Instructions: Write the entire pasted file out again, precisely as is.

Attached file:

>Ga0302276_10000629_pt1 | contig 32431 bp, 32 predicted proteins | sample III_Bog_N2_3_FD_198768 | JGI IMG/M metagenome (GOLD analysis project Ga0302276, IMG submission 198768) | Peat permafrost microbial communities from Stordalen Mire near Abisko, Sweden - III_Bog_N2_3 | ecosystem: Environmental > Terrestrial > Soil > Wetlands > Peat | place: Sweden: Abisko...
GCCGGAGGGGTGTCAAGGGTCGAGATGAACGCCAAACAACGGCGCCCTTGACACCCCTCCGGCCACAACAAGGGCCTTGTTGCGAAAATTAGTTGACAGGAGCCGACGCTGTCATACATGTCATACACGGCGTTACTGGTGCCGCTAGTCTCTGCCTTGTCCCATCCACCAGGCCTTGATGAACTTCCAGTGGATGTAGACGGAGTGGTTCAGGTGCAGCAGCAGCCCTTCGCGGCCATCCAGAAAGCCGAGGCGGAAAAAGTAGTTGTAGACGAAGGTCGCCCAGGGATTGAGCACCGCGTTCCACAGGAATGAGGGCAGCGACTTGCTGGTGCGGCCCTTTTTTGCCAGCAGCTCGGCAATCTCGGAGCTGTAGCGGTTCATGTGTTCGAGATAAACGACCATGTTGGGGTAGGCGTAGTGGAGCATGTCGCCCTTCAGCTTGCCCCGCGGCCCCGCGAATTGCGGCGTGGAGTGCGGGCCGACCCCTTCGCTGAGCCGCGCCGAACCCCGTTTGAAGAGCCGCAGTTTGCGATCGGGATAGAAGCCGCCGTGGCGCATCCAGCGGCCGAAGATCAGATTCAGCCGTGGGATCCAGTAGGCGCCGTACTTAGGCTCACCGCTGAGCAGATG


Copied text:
>Ga0302276_10000629_pt1 | contig 32431 bp, 32 predicted proteins | sample III_Bog_N2_3_FD_198768 | JGI IMG/M metagenome (GOLD analysis project Ga0302276, IMG submission 198768) | Peat permafrost microbial communities from Stordalen Mire near Abisko, Sweden - III_Bog_N2_3 | ecosystem: Environmental > Terrestrial > Soil > Wetlands > Peat | place: Sweden: Abisko...
GCCGGAGGGGTGTCAAGGGTCGAGATGAACGCCAAACAACGGCGCCCTTGACACCCCTCCGGCCACAACAAGGGCCTTGTTGCGAAAATTAGTTGACAGGAGCCGACGCTGTCATACATGTCATACACGGCGTTACTGGTGCCGCTAGTCTCTGCCTTGTCCCATCCACCAGGCCTTGATGAACTTCCAGTGGATGTAGACGGAGTGGTTCAGGTGCAGCAGCAGCCCTTCGCGGCCATCCAGAAAGCCGAGGCGGAAAAAGTAGTTGTAGACGAAGGTCGCCCAGGGATTGAGCACCGCGTTCCACAGGAATGAGGGCAGCGACTTGCTGGTGCGGCCCTTTTTTGCCAGCAGCTCGGCAATCTCGGAGCTGTAGCGGTTCATGTGTTCGAGATAAACGACCATGTTGGGGTAGGCGTAGTGGAGCATGTCGCCCTTCAGCTTGCCCCGCGGCCCCGCGAATTGCGGCGTGGAGTGCGGGCCGACCCCTTCGCTGAGCCGCGCCGAACCCCGTTTGAAGAGCCGCAGTTTGCGATCGGGATAGAAGCCGCCGTGGCGCATCCAGCGGCCGAAGATCAGATTCAGCCGTGGGATCCAGTAGGCGCCGTACTTAGGCTCACCGCTGAGCAGATG